White House officials had reservations about the legality of canceling student loan debt before Biden took action in August. Ultimately, in choosing the HEROES Act, Biden’s legal team pursued what they thought was the most viable path that could withstand legal scrutiny.
The clearest option to achieve the same goal – forgiving up to $20,000 in student loan debt for low- and middle-income households – would be for Congress to act. But even when Democrats controlled both chambers, canceling student loan debt lacked enough support for passage. Now that Republicans have taken over the House, there’s likely no legislative route.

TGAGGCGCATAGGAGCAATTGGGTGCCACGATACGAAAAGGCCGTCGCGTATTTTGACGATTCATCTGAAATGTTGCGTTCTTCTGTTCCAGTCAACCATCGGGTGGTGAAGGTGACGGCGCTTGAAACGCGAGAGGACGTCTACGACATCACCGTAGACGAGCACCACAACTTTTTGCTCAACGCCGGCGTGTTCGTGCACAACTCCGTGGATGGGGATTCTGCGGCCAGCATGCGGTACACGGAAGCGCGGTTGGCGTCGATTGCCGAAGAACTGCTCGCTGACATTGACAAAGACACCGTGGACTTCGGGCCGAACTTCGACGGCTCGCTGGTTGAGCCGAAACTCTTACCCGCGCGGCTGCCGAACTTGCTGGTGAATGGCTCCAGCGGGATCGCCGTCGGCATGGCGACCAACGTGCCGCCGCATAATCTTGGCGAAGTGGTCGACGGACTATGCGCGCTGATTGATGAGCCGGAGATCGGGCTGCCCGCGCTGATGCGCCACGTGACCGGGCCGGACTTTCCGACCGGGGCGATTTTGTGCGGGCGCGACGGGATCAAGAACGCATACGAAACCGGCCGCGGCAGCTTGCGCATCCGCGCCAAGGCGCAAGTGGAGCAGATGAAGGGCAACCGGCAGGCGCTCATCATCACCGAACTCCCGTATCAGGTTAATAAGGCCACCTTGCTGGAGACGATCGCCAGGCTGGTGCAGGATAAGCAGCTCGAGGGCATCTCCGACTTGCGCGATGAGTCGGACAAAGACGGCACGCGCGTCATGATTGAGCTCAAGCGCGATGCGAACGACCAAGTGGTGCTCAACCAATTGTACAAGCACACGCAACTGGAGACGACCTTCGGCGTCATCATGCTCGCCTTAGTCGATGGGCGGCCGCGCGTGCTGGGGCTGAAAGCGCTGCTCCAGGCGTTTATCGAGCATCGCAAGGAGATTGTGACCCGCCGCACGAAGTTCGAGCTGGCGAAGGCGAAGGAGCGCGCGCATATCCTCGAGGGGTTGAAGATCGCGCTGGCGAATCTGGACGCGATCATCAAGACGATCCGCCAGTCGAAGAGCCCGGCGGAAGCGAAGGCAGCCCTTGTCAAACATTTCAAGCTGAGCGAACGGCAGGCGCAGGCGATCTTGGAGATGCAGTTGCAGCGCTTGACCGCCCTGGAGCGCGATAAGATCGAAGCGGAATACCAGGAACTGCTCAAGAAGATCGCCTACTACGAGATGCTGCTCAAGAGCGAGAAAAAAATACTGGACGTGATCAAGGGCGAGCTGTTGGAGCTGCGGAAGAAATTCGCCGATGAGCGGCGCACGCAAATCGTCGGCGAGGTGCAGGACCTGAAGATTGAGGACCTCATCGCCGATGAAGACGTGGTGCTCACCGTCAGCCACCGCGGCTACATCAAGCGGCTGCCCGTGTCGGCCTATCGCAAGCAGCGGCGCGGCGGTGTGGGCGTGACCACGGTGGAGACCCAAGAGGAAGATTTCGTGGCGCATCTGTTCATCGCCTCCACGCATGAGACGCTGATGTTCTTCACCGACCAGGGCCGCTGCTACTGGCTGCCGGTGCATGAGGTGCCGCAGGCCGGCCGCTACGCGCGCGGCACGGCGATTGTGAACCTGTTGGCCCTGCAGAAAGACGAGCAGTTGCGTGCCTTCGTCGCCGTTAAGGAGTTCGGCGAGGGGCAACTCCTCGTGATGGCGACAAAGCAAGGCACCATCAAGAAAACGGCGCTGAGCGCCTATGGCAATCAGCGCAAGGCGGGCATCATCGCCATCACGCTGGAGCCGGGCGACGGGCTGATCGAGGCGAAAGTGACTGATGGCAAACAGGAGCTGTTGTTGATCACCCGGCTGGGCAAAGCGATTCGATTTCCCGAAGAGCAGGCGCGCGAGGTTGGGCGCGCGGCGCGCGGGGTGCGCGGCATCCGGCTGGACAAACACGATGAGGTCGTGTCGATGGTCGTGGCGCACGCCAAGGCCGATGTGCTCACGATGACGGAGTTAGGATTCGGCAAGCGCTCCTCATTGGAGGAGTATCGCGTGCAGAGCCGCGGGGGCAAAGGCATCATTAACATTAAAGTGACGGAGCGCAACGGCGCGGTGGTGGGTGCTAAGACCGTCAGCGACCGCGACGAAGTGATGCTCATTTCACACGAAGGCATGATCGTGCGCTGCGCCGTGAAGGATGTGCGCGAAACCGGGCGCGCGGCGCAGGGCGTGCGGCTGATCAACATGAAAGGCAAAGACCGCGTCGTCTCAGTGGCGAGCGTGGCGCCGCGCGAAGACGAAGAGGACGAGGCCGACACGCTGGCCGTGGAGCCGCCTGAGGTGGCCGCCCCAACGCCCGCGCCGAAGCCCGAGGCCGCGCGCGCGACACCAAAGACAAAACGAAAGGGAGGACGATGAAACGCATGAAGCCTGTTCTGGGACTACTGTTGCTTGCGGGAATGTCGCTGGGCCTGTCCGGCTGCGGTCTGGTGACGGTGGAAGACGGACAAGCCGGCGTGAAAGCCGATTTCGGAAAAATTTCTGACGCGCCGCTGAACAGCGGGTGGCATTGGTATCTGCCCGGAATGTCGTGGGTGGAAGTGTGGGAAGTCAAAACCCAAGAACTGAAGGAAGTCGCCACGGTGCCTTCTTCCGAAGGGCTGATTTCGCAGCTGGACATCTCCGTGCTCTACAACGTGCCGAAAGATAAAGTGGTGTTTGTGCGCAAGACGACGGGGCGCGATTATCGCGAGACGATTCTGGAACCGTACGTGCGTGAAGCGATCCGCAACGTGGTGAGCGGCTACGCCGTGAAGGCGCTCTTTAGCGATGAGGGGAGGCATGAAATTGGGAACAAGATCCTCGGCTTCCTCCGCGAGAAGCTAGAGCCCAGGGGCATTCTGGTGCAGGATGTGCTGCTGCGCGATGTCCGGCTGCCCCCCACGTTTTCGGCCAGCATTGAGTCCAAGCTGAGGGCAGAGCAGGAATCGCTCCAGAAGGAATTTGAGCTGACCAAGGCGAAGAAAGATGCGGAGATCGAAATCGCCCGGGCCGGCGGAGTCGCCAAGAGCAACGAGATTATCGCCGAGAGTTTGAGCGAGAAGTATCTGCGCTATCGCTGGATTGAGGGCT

Biden could propose a narrow plan that still invokes the HEROES Act, some legal experts argue.
More: Four takeaways from the Supreme Court’s feisty arguments over student loan forgiveness
Others believe Biden could turn to the Higher Education Act of 1965which Biden and past administrations have cited to provide student loan debt relief to certain categories of borrowers such as teachers and the disabled.
The White House has touted its previous efforts to cancel debt through the Public Service Loan Forgiveness program. However, that approach is only available to borrowers working in the public sector. No existing programs provide comparable relief like that posed by Biden’s plan.
More: ‘Not confident’: Biden unsure how Supreme Court will rule on student loan forgiveness plan
Instead, Biden might have to revert to smaller steps.